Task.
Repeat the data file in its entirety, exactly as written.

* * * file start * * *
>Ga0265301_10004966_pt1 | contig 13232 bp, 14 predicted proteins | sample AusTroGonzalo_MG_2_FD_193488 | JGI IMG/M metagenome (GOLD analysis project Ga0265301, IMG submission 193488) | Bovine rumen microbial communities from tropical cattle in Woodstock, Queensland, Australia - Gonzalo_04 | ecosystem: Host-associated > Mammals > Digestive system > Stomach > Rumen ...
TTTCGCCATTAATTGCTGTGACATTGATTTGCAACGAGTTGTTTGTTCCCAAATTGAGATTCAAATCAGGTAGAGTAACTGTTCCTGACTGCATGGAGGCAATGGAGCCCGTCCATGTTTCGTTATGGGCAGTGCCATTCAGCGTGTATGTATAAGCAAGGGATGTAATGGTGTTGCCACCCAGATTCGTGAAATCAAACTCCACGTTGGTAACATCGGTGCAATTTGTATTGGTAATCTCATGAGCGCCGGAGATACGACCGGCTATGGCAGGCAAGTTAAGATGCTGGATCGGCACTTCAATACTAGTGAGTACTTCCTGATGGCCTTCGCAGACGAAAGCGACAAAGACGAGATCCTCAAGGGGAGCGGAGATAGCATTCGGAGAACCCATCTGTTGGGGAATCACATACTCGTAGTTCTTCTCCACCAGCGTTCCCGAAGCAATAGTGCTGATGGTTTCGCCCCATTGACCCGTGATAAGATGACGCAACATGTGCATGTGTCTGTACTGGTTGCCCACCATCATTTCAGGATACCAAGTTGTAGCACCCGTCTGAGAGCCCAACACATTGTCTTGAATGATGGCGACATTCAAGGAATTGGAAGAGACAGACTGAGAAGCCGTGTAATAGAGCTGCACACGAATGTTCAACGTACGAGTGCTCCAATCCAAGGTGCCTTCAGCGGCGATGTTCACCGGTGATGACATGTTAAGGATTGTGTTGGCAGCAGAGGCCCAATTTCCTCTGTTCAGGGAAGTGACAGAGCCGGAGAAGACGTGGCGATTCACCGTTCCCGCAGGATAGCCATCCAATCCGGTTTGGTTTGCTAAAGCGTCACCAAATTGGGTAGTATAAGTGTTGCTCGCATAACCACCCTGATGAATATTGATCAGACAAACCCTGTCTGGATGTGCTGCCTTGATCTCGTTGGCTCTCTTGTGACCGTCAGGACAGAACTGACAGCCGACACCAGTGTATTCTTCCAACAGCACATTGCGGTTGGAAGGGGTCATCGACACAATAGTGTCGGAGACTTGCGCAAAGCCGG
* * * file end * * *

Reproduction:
>Ga0265301_10004966_pt1 | contig 13232 bp, 14 predicted proteins | sample AusTroGonzalo_MG_2_FD_193488 | JGI IMG/M metagenome (GOLD analysis project Ga0265301, IMG submission 193488) | Bovine rumen microbial communities from tropical cattle in Woodstock, Queensland, Australia - Gonzalo_04 | ecosystem: Host-associated > Mammals > Digestive system > Stomach > Rumen ...
TTTCGCCATTAATTGCTGTGACATTGATTTGCAACGAGTTGTTTGTTCCCAAATTGAGATTCAAATCAGGTAGAGTAACTGTTCCTGACTGCATGGAGGCAATGGAGCCCGTCCATGTTTCGTTATGGGCAGTGCCATTCAGCGTGTATGTATAAGCAAGGGATGTAATGGTGTTGCCACCCAGATTCGTGAAATCAAACTCCACGTTGGTAACATCGGTGCAATTTGTATTGGTAATCTCATGAGCGCCGGAGATACGACCGGCTATGGCAGGCAAGTTAAGATGCTGGATCGGCACTTCAATACTAGTGAGTACTTCCTGATGGCCTTCGCAGACGAAAGCGACAAAGACGAGATCCTCAAGGGGAGCGGAGATAGCATTCGGAGAACCCATCTGTTGGGGAATCACATACTCGTAGTTCTTCTCCACCAGCGTTCCCGAAGCAATAGTGCTGATGGTTTCGCCCCATTGACCCGTGATAAGATGACGCAACATGTGCATGTGTCTGTACTGGTTGCCCACCATCATTTCAGGATACCAAGTTGTAGCACCCGTCTGAGAGCCCAACACATTGTCTTGAATGATGGCGACATTCAAGGAATTGGAAGAGACAGACTGAGAAGCCGTGTAATAGAGCTGCACACGAATGTTCAACGTACGAGTGCTCCAATCCAAGGTGCCTTCAGCGGCGATGTTCACCGGTGATGACATGTTAAGGATTGTGTTGGCAGCAGAGGCCCAATTTCCTCTGTTCAGGGAAGTGACAGAGCCGGAGAAGACGTGGCGATTCACCGTTCCCGCAGGATAGCCATCCAATCCGGTTTGGTTTGCTAAAGCGTCACCAAATTGGGTAGTATAAGTGTTGCTCGCATAACCACCCTGATGAATATTGATCAGACAAACCCTGTCTGGATGTGCTGCCTTGATCTCGTTGGCTCTCTTGTGACCGTCAGGACAGAACTGACAGCCGACACCAGTGTATTCTTCCAACAGCACATTGCGGTTGGAAGGGGTCATCGACACAATAGTGTCGGAGACTTGCGCAAAGCCGG